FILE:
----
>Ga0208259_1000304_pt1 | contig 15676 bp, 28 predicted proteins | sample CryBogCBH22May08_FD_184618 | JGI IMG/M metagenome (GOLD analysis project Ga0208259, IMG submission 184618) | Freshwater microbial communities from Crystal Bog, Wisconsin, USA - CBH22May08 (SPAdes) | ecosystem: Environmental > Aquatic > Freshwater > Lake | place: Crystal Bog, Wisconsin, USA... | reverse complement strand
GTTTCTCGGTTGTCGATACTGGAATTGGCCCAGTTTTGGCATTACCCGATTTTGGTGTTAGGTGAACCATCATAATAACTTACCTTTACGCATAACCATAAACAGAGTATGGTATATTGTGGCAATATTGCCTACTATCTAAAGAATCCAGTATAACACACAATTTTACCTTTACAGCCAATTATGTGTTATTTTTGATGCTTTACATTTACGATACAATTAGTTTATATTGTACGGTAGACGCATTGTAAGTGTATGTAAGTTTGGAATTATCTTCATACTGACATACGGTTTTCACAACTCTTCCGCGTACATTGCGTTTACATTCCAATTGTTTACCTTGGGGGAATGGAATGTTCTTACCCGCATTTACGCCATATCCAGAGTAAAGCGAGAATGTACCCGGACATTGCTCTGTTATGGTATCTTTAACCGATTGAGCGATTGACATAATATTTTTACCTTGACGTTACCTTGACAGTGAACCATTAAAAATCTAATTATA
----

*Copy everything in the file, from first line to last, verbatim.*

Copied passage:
>Ga0208259_1000304_pt1 | contig 15676 bp, 28 predicted proteins | sample CryBogCBH22May08_FD_184618 | JGI IMG/M metagenome (GOLD analysis project Ga0208259, IMG submission 184618) | Freshwater microbial communities from Crystal Bog, Wisconsin, USA - CBH22May08 (SPAdes) | ecosystem: Environmental > Aquatic > Freshwater > Lake | place: Crystal Bog, Wisconsin, USA... | reverse complement strand
GTTTCTCGGTTGTCGATACTGGAATTGGCCCAGTTTTGGCATTACCCGATTTTGGTGTTAGGTGAACCATCATAATAACTTACCTTTACGCATAACCATAAACAGAGTATGGTATATTGTGGCAATATTGCCTACTATCTAAAGAATCCAGTATAACACACAATTTTACCTTTACAGCCAATTATGTGTTATTTTTGATGCTTTACATTTACGATACAATTAGTTTATATTGTACGGTAGACGCATTGTAAGTGTATGTAAGTTTGGAATTATCTTCATACTGACATACGGTTTTCACAACTCTTCCGCGTACATTGCGTTTACATTCCAATTGTTTACCTTGGGGGAATGGAATGTTCTTACCCGCATTTACGCCATATCCAGAGTAAAGCGAGAATGTACCCGGACATTGCTCTGTTATGGTATCTTTAACCGATTGAGCGATTGACATAATATTTTTACCTTGACGTTACCTTGACAGTGAACCATTAAAAATCTAATTATA